Current Topic: This year financing requires us to saw our own lumber. About a five-to-one savings. Fortunately we acquired a cache of logs at the end of last year. Including some twenty-one footers we hope to use for some big beams to rebuild our garage.
It's Been Two Years Since We Last Used The Sawmill...
We didn't use the sawmill last year and more importantly we didn't clean up when we were done for the season. That meant that we had a lot of work to do just to prepare for this years effort.
There was leftover (unused) lumber, a three foot high pile of sawdust and a heap of unprocessed slag. That means we had a lot of cleanup to do before we were able to even use the sawmill. That and the regular tune-up we always do on the motor before we start (oil, filters, fuel-line, etc...) so we don't damage our investment.
So we've cleared the mill deck and placed some bunks to stack the lumber on and processed the slag pile. We serviced the mill motor. A normally simple matter except for the fact that it has been sitting for two years. So once again we had to replace the battery, purge the fuel-lines replacing some that had cracked as well as reviving operating mechanisms which had gummed up from the stale gas.
We also spent a day aligning the track. We had some twenty-foot timbers to saw and we wanted them to be straight. We do this by using a string-line and a level and shim the track as necessary.
And Now We Are Ready To Saw...
At the end of last year we were fortunate enough to acquire some large logs from a storm 'blow-down' event. Since I was given the opportunity I had the logs cut for twenty foot beams. Roughly 21.5 feet. I'm hoping to use these to replace the garage with a post-and-beam structure.
After about four days of sawing we were already overwhelmed with lumber and slag. We only actually sawed about ten logs but they were monsters. twenty-one feet long and average of seventeen inches in diameter. Most of them were actually beyond our handling capacity of about one ton. That's as much as our tractor can lift. The heavier ones had to be set on the mill by lifting one end, bracing it and then lifting the other end while gently rolling it onto the mill bed. Yeah! that description sugarcoated it a bit. It was actually rough riding. But it doesn't stop there. After edging one side of the log it needs to be rotated, usually ninety degrees, and that was a truly brutal effort using only hand tools (peavy, cant hook).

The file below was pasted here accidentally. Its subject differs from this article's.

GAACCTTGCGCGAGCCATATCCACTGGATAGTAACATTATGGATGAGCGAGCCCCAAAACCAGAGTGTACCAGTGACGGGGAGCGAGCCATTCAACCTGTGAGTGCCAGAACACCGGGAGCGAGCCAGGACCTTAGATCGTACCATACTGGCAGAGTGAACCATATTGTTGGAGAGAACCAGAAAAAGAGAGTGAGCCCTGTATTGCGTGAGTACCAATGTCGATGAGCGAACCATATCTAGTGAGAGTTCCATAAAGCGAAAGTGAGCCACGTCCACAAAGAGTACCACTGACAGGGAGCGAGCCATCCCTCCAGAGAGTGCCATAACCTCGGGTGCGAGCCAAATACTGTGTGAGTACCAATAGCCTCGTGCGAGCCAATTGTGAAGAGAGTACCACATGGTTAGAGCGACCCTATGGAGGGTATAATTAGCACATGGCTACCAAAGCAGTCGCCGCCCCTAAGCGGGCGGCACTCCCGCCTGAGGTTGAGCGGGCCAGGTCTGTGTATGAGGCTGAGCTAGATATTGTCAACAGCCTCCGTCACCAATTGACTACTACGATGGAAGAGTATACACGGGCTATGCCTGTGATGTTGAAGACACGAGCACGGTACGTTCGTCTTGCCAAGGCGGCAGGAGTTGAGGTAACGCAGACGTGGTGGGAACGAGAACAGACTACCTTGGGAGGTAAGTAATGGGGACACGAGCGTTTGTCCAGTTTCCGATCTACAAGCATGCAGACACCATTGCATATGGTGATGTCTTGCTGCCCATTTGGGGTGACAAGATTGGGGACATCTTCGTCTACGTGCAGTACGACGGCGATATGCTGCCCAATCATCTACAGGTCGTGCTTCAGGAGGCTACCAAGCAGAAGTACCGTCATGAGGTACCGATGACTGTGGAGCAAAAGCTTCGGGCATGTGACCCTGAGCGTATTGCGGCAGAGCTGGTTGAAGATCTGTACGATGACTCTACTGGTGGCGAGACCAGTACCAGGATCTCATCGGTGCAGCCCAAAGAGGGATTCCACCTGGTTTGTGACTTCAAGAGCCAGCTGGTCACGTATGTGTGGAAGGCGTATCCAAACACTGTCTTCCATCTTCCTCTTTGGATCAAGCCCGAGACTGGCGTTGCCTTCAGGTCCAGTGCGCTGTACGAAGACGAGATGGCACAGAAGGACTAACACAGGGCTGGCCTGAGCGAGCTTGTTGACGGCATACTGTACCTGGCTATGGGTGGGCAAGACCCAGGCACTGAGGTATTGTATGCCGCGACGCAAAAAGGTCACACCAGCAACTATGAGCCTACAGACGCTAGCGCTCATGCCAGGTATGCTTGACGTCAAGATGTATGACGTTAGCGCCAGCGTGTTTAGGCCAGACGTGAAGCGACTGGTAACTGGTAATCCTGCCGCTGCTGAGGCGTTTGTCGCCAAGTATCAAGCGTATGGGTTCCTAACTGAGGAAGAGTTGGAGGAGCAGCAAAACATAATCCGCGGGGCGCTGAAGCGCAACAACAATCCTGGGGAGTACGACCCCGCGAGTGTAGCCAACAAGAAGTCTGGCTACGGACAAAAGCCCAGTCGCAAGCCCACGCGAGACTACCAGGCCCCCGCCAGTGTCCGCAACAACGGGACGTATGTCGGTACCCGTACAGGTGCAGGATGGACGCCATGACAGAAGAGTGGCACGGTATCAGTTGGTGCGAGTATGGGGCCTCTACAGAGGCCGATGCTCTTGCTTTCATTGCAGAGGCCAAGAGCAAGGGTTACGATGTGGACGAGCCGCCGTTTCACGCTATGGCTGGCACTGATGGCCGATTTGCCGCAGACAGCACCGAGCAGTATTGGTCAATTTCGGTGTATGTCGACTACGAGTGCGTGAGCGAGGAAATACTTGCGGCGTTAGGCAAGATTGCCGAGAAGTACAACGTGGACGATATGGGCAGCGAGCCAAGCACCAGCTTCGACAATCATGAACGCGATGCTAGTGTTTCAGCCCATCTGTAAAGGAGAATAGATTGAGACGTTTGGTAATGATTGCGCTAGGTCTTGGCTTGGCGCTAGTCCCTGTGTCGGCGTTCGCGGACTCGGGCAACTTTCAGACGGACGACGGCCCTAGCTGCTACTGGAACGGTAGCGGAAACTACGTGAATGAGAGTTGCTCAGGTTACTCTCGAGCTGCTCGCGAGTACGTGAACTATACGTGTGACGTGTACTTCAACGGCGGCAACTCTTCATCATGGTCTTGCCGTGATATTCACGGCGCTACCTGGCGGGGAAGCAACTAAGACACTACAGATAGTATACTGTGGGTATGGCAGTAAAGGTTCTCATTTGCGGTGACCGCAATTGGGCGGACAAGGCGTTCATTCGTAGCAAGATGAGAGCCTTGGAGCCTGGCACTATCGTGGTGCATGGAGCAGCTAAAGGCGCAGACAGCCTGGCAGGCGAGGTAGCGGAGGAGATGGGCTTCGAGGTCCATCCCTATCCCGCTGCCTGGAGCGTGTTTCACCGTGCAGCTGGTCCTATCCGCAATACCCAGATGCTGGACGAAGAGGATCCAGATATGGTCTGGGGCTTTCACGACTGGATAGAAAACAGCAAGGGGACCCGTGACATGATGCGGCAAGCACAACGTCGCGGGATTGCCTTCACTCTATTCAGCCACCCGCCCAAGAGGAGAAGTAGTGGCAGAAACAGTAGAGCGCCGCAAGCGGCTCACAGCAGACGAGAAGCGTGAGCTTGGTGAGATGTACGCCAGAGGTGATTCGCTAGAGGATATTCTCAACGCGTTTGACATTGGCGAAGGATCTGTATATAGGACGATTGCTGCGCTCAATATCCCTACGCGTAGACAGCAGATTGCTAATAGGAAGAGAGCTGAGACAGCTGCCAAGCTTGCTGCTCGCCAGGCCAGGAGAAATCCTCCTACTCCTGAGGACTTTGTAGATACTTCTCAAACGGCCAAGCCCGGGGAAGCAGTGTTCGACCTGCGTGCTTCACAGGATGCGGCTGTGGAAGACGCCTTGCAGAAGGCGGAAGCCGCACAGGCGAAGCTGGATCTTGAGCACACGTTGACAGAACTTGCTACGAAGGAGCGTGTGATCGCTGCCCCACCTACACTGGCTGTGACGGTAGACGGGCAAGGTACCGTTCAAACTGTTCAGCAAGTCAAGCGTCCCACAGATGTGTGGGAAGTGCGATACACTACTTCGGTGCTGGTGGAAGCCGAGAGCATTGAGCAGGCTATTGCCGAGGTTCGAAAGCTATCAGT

We sawed a couple of large beams at 8 by 12 and 6 by 8 and a lot of 2 by 10. There is also a fair amount of resultant side lumber. Side lumber is only dimensional in thickness and usually has one or both edges that are 'natural' (round) A.K.A. the edge of the log. They will be reprocessed later on a table saw as needed. However... We were now out of space. For as little as we sawed the deck was now to crowded to manipulate the large logs we were sawing. Time for a bit of clean up.
Learning from the past the first thing we did was to buck up all the slag with the chainsaw for firewood instead of just piling it up to rot. Then we relocated the lumber to a more convenient location while sticking and stacking it to air dry. Let me tell you... 2 by 10 by 21 foot Fir lumber is heavy. I hope this stuff lightens up as it drys.
And so we started sawing again.
And after about four more days of sawing we are once again in the same situation. Clearly we have an systemic infrastructure problem here. With very little means to improve. Ugh!
We took a break here from sawing to complete the Tri-Shed-Complex (phase one). But we need more lumber to continue. We are hoping to get the back deck for the main house framed, floored and roofed. As well as build one more small shed, at the back of the property, for general storage with an adjacent lean-to 'Hay Cache' to service the training corral and back pasture. Both these would go a long way towards convenience for this Winter.
And we started sawing again.
After a little over three days sawing we were once again besieged. We also had some heavy rains. Only worth mentioning because the rain found a leak in our fuel system shutting us down until we figured it out. Spoiled way more then a gallon. More then we used sawing the three days. Ouch!
We were also a little more productive this time. No! We are not improving. Sadly. The logs this time were much smaller. Not the monster 21 footers like before. These logs were 8 to 14 feet typically 8 inches at the top. And mostly Fir. They were easy to load and manipulate on the sawmill.
We're looking mostly for 1 by 6 for the back deck flooring. Additionally... We need some framing and siding lumber. For the cases where the logs were short, less then eleven feet, and were greater then ten inches they became 2 by 4 for framing. Any logs greater then twelve feet that could make at least four 2 by 6 became 2 by 6. Everything else became 1 by 6 for the deck flooring. And of course a large amount of one inch side lumber which will be processed later adding significantly to the 1 by 6 we need.
Yep! There is always the slag. Anything that didn't make it to lumber. And it is always in the way. It has yet again boxed us in and needs to be processed. Into firewood. Nothing here goes to waste.